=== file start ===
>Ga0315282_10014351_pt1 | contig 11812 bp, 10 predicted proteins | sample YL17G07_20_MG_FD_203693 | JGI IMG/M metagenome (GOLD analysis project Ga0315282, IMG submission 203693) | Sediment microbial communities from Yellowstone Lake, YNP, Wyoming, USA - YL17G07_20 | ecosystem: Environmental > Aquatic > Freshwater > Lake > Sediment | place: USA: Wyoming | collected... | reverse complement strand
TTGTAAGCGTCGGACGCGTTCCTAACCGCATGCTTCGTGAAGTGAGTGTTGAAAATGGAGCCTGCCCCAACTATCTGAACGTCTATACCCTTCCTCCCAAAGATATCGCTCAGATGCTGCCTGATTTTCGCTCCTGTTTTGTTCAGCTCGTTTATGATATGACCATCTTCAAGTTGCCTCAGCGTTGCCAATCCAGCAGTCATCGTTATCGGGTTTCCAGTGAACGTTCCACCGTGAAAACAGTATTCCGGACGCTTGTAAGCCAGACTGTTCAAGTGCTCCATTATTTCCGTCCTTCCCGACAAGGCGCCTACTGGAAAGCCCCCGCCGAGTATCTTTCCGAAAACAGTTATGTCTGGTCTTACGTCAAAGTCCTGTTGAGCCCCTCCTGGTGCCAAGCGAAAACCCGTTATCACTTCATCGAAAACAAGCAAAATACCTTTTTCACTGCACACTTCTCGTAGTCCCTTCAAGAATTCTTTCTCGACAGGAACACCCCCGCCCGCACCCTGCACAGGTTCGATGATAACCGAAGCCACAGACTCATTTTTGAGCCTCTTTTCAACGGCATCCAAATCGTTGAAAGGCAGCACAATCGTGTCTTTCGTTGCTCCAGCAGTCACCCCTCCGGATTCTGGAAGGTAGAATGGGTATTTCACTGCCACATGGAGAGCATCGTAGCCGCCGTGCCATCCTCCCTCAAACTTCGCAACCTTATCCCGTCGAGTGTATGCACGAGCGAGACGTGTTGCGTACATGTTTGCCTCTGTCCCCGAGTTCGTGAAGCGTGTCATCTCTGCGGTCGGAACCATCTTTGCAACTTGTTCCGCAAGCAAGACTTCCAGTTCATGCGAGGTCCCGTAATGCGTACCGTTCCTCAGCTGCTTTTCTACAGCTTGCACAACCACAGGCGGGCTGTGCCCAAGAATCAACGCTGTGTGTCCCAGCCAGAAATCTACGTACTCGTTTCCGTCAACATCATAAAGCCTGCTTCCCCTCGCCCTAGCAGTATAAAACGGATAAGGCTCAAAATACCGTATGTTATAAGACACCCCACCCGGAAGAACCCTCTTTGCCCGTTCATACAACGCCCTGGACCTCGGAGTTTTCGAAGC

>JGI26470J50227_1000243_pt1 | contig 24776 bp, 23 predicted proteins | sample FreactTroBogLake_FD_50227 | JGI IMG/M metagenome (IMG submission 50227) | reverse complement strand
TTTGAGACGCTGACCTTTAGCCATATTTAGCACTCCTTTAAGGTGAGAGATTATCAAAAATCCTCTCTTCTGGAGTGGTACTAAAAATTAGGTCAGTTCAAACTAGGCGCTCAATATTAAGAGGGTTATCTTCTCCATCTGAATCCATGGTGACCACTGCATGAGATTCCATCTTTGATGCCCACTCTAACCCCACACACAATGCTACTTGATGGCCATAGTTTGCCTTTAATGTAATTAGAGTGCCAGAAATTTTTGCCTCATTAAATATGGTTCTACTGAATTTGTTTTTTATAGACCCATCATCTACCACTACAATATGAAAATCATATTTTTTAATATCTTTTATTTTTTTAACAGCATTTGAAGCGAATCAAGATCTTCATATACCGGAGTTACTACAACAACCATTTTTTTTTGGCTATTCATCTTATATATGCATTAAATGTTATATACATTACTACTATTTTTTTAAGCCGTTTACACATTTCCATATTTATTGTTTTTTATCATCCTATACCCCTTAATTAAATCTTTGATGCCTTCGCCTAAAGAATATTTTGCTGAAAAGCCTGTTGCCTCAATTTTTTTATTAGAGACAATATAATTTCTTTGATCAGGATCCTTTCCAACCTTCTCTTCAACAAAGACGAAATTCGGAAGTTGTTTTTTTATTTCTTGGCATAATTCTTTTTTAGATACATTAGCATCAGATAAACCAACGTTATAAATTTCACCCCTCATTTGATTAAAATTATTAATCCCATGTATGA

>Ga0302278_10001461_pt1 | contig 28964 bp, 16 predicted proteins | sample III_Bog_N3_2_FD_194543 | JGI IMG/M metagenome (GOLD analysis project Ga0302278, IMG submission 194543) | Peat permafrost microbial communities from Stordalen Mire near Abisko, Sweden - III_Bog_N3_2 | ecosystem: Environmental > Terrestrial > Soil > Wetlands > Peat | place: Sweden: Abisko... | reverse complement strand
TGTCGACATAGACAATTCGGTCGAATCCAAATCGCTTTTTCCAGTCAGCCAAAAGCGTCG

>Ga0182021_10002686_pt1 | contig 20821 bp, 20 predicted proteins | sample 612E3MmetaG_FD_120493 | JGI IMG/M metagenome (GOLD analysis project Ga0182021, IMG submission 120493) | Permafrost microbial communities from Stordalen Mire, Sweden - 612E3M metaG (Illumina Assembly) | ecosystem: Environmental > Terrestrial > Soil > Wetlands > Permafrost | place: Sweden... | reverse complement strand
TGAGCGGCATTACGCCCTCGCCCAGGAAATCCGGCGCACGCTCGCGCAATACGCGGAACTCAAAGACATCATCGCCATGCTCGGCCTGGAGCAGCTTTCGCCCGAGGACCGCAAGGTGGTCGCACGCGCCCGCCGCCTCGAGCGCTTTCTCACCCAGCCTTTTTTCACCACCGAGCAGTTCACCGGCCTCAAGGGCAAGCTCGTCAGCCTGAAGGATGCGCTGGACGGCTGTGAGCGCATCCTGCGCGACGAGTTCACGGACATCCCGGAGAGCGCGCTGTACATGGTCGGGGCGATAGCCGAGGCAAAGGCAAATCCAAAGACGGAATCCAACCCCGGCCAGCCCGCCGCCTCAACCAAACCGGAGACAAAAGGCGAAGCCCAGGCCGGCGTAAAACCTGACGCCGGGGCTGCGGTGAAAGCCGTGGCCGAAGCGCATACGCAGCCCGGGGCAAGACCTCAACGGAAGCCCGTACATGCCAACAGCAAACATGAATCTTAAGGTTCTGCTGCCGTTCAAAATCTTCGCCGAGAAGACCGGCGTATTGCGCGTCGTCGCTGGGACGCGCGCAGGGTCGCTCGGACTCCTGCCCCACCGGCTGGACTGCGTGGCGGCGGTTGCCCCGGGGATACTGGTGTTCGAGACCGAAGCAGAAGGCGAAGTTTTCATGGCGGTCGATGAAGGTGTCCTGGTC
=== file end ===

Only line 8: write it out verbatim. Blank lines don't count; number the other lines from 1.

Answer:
TGAGCGGCATTACGCCCTCGCCCAGGAAATCCGGCGCACGCTCGCGCAATACGCGGAACTCAAAGACATCATCGCCATGCTCGGCCTGGAGCAGCTTTCGCCCGAGGACCGCAAGGTGGTCGCACGCGCCCGCCGCCTCGAGCGCTTTCTCACCCAGCCTTTTTTCACCACCGAGCAGTTCACCGGCCTCAAGGGCAAGCTCGTCAGCCTGAAGGATGCGCTGGACGGCTGTGAGCGCATCCTGCGCGACGAGTTCACGGACATCCCGGAGAGCGCGCTGTACATGGTCGGGGCGATAGCCGAGGCAAAGGCAAATCCAAAGACGGAATCCAACCCCGGCCAGCCCGCCGCCTCAACCAAACCGGAGACAAAAGGCGAAGCCCAGGCCGGCGTAAAACCTGACGCCGGGGCTGCGGTGAAAGCCGTGGCCGAAGCGCATACGCAGCCCGGGGCAAGACCTCAACGGAAGCCCGTACATGCCAACAGCAAACATGAATCTTAAGGTTCTGCTGCCGTTCAAAATCTTCGCCGAGAAGACCGGCGTATTGCGCGTCGTCGCTGGGACGCGCGCAGGGTCGCTCGGACTCCTGCCCCACCGGCTGGACTGCGTGGCGGCGGTTGCCCCGGGGATACTGGTGTTCGAGACCGAAGCAGAAGGCGAAGTTTTCATGGCGGTCGATGAAGGTGTCCTGGTC